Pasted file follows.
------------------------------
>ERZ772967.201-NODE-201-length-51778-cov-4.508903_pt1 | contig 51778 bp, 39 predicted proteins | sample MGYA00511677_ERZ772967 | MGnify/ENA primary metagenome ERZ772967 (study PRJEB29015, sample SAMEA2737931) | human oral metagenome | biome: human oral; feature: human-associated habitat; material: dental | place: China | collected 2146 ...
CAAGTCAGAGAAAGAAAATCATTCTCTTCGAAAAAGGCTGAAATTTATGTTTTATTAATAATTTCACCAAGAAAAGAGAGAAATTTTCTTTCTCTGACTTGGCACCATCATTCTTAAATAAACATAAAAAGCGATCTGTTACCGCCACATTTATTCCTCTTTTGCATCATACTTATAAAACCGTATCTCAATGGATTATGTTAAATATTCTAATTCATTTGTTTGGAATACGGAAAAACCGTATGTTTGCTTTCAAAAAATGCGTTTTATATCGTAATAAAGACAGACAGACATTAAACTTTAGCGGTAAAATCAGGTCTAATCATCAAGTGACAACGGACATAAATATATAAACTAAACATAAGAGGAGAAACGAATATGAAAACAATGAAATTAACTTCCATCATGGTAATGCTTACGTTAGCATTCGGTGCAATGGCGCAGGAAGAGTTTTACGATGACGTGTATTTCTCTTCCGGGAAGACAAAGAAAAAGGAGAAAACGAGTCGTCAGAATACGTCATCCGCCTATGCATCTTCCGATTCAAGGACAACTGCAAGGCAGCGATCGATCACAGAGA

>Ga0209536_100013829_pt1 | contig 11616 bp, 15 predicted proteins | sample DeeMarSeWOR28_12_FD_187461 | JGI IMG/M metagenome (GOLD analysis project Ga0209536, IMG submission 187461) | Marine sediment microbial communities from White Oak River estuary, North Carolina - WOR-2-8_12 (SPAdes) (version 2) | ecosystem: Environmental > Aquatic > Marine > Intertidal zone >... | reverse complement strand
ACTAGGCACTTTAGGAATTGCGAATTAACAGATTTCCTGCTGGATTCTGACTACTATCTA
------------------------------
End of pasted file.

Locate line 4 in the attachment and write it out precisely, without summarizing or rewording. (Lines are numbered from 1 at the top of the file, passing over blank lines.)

ACTAGGCACTTTAGGAATTGCGAATTAACAGATTTCCTGCTGGATTCTGACTACTATCTA